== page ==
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God of Vengeance

The Old Man and The Old Moon

PigPen Theatre Co.'s charming fable is a triumph in collaborative storytelling.

By New York City

Curtis Gillen and company in <i>The Old Man and The Old Moon</i>
Curtis Gillen and company in The Old Man and The Old Moon
(© Joan Marcus)
Unconventional props, shadow puppets, and folksy original songs fuel PigPen Theatre Co.'s marvelously realized The Old Man and The Old Moon, at The Gym at Judson. This new play with music is a triumph in collaborative storytelling from a seven-man company of recent Carnegie Mellon grads who share their imagination and enthusiasm through this charming fable.

The tale they tell is of an Old Man (Ryan Melia) whose daily job it is to gather up the light that has spilled from the moon, climb a ladder, and pour it back in. He's been doing it for so long that he can't remember a time when it wasn't his responsibility. Indeed, he and his wife (played by Alex Falberg with just a suggestion of cross-dressing) can't even remember how they met one another, or even their own names!

The Old Man's wife hears an achingly familiar melody on the wind, and sets off to find out what it is. The Old Man hears it, too, but he would rather stick with his familiar routine – until he discovers his wife has gone off without him and he abandons his duty to the Moon to pursue her.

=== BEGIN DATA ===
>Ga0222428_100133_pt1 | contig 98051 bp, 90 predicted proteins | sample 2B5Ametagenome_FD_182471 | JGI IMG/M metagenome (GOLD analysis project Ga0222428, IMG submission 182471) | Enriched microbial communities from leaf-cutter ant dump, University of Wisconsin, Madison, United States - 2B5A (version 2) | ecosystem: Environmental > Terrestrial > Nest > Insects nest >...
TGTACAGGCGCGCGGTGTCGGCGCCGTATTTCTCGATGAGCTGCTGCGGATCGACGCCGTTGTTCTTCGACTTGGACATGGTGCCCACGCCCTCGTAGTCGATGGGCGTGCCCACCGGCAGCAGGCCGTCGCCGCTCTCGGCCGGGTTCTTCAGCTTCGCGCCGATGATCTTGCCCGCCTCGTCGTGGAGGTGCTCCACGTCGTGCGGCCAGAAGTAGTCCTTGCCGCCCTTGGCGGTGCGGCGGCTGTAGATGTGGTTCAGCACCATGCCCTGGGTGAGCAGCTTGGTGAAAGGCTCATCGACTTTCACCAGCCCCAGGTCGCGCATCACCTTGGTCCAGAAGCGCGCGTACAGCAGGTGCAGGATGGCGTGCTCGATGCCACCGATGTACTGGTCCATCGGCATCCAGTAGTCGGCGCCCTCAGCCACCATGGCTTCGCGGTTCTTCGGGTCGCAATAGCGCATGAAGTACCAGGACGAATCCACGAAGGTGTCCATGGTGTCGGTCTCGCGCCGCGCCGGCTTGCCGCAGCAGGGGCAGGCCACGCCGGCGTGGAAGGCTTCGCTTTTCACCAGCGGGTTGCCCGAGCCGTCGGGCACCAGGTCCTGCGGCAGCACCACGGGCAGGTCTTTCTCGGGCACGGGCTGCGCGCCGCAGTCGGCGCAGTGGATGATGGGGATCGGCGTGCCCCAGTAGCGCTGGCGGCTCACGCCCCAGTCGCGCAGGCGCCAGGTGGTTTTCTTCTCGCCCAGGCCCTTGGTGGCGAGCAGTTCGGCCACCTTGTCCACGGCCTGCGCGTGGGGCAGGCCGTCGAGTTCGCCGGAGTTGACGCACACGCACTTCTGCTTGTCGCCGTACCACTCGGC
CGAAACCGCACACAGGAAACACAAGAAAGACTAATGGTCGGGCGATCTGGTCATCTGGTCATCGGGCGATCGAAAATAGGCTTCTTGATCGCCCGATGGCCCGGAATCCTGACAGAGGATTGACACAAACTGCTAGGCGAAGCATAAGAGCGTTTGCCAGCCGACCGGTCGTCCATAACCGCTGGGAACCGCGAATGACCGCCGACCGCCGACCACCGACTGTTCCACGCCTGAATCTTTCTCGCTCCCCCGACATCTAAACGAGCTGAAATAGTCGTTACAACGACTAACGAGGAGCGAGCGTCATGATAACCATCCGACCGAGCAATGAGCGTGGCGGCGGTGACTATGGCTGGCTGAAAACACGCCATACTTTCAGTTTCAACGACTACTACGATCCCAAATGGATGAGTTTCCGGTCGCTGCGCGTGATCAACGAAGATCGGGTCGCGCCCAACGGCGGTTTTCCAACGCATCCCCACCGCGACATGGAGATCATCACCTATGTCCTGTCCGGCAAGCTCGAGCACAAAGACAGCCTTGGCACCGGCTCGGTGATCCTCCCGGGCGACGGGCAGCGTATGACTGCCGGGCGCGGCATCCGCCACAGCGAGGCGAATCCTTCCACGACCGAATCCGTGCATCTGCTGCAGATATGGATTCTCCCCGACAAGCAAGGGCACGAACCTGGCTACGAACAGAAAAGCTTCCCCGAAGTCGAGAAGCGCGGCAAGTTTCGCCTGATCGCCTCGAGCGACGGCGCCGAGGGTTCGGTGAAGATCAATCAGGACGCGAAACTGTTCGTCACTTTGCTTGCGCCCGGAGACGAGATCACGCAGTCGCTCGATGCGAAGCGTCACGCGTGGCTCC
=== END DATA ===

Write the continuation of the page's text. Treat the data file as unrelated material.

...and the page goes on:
The remainder of the play chronicles the adventures he has during his long journey, which include a naval battle, a search for an island paradise, a stint inside the belly of a large fish, a ride in an air balloon – and the catastrophic consequences of his neglect of the Moon.

Most of the actors take on multiple parts throughout the play, with standout turns including Curtis Gillen's portrayal of the eager and open-faced seaman Llewellyn, Ben Ferguson's comic antics as needy ghost Gabriel, and Matt Nuernberger's charismatic role as the play's primary narrator.

Each member of the company – which also includes Arya Shahi and Dan Weschler – can play one or more musical instruments, and they sing their songs unamplified. While this means a lyric or two might get lost along the way, it's worth it to hear their gorgeous choral blend, particularly in the performers' late-in-the-play rendition of the show's best song, "Bremen."

Designers Lydia Fine and Bart Cortright support the work of the ensemble, with set pieces and lighting effects that have a low-tech, but expertly crafted feel. And the puppets, by Fine and PigPen, are one of the most distinctive visual motifs within this highly enjoyable production.

Tags: PigPen Theatre Co.


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